Joco Sports

Big-league collaboration helps expand baseball, softball programs at ‘The J’

The Jewish Community Center celebrated the opening of a new synthetic turf baseball field Tuesday, April 17, 2018.
The Jewish Community Center celebrated the opening of a new synthetic turf baseball field Tuesday, April 17, 2018. Jewish Community Center

Rainouts, muddy fields and bad hops on a rough infield are a thing of the past at the Jewish Community Center, which had a ceremonial ribbon-cutting last week for a the new synthetic turf baseball field.

“If it starts to rain, we’ll just wait it out and resume the game when it stops,” Sports and Recreation Coordinator Bob Hennecke said with a laugh.

The new turf, which includes a total of three baseball diamonds, enables the community center to expand its youth baseball program for boys and, for the first time, offer a softball field for girls’ teams.

“With the new field, we can play three games simultaneously increasing the number of boys playing on 125 teams to around 1,700 and 400 girls playing softball,” Hennecke said. “Players in our youth program range in age from preschool through eighth grade. We can play games day and night, seven days a week, rain or shine.”

The programs are open to the public and not just members of the Jewish Community Center, Hennecke said.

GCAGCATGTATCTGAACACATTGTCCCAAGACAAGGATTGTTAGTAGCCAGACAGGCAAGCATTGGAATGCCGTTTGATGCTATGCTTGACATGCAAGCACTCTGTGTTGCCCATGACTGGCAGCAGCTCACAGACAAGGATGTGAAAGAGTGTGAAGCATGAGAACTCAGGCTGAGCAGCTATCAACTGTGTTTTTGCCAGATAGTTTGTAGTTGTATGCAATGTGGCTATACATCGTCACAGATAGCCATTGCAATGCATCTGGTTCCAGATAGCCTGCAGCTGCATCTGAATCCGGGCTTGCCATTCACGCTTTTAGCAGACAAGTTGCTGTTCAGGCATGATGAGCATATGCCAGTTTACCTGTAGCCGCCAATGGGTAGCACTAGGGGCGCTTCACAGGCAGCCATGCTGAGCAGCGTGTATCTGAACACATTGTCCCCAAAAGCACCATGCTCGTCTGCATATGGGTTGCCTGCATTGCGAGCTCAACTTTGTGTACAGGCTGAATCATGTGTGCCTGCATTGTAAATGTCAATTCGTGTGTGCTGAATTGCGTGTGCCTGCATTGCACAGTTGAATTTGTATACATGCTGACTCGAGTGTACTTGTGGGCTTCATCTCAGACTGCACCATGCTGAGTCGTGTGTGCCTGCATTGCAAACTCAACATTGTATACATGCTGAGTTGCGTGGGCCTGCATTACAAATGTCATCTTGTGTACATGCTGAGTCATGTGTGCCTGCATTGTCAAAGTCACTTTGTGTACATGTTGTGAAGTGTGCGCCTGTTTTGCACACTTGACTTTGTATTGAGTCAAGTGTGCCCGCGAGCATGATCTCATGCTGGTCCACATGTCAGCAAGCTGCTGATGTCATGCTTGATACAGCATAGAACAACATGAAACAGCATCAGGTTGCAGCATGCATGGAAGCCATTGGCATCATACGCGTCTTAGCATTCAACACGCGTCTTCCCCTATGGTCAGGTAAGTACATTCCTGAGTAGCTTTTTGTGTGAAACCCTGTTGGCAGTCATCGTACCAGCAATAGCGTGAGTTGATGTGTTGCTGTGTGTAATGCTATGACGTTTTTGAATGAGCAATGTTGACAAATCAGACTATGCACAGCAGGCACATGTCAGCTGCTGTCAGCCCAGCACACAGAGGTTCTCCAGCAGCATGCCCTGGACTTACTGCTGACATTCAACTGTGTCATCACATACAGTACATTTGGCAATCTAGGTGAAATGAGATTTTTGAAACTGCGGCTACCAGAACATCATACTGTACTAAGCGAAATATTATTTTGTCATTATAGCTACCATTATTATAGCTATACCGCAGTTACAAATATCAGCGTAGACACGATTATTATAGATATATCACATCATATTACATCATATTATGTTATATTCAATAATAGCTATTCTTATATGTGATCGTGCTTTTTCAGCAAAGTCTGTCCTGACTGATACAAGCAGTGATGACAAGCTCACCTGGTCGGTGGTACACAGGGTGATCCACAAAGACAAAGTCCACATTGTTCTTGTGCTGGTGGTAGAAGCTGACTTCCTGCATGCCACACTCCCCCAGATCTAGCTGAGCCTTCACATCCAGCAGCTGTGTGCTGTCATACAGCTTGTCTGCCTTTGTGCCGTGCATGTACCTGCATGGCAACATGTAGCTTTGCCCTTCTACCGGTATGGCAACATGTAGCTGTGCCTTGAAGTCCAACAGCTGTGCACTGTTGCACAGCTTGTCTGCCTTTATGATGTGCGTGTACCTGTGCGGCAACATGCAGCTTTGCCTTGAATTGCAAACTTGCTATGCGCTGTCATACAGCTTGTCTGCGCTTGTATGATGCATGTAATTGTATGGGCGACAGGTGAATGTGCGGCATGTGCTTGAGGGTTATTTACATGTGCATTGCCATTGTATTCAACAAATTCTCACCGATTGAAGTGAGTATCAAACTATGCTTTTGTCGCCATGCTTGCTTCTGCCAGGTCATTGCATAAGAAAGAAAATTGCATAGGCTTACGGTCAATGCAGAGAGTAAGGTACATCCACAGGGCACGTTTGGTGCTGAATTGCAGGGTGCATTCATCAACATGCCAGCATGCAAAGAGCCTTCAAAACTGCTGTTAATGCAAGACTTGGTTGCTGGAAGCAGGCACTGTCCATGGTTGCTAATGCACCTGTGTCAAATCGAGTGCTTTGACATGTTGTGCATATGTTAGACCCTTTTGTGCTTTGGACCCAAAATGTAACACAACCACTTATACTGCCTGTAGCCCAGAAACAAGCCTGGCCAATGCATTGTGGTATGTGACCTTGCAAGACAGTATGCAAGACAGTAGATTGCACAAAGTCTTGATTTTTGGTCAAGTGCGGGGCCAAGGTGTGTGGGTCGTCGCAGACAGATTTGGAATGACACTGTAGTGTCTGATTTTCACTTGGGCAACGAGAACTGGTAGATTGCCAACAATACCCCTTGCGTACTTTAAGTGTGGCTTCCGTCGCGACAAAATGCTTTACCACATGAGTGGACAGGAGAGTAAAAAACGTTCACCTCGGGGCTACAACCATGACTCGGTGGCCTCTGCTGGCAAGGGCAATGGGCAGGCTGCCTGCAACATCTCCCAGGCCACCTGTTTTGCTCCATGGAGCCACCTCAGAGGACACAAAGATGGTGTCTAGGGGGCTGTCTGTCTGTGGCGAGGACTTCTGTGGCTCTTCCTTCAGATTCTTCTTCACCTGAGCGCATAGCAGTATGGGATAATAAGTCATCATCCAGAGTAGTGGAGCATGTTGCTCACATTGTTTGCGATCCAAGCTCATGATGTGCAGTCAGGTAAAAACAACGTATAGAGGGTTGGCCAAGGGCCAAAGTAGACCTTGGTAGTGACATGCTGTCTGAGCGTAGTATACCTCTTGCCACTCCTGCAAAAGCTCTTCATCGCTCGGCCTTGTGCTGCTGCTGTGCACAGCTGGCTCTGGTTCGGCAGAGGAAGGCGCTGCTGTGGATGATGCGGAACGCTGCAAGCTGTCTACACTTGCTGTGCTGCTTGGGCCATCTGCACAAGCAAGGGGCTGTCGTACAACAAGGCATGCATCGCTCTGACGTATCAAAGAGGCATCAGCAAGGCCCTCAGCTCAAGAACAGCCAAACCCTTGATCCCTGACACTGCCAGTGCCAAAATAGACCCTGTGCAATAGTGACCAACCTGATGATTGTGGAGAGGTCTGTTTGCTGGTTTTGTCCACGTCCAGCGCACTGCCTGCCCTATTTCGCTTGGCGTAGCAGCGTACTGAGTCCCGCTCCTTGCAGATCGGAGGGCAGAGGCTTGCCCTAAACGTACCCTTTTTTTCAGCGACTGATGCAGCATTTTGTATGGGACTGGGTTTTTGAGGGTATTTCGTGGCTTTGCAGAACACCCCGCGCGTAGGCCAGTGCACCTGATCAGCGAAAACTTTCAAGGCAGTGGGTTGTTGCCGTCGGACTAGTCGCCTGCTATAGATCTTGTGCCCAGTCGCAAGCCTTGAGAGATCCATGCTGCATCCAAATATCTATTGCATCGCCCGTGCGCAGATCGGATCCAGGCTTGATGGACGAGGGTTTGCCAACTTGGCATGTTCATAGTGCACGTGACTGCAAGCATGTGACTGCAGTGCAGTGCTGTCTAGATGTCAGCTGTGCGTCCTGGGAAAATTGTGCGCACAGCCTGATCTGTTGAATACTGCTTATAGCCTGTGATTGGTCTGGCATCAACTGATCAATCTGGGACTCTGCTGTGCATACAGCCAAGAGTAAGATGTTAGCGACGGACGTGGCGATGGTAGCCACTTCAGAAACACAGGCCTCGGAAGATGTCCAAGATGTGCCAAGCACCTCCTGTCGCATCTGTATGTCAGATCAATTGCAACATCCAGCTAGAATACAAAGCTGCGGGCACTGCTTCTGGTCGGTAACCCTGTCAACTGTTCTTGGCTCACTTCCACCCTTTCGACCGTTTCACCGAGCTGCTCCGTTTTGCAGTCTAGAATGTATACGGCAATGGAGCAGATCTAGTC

“All they have to do is register and bring a glove,” he said.

The new turf field also will serve as the home field for Kansas City Christian’s high school baseball team.

“This is great for our baseball team,” Kansas City Christian athletic director Josh Poteet said. “With no home field, we had to play all our games on the road. Practices were a problem. We’d find a field in one of the parks and start practice only to find it was reserved by another team and we’d be run off.”

The synthetic turf was made possible through financial donations from the Jewish Community Center and Kansas City Christian School along with a $235,000 grant from the Baseball Tomorrow Fund, a joint initiative of Major League Baseball and the Major League Baseball Players Association.

Conversations about laying a synthetic turf on the large ballfield in the southwest corner of the community center’s campus, which is located at 5801 W. 115 St. in Overland Park, started about three years ago, according to Hennecke.

“We wanted to expand our present youth baseball program and start girls softball but we didn’t have the space,” he said.

The discussions eventually included Royals General Manager Dayton Moore, who conducts an annual summer youth baseball camp at the Jewish Community Center. Todd Zylstra, head of school at Kansas City Christian, also expressed interest along with Jewish Community Center Board Chairman Andrew Kaplan.

Construction started in August and the Panthers played their first game on the new field earlier in April ahead of the formal dedication and ribbon-cutting, which took place April 17 along with “first pitches” by Zylstra, Moore and Kaplan.

During the dedication, that trio also spoke briefly about the importance of three organizations coming together to make an idea become a reality, emphasizing that it never would have happened without the generosity of many people.

League games at the community center, popularly known as “The J” around town, officially got underway April 20. The field will be named later, Hennecke said.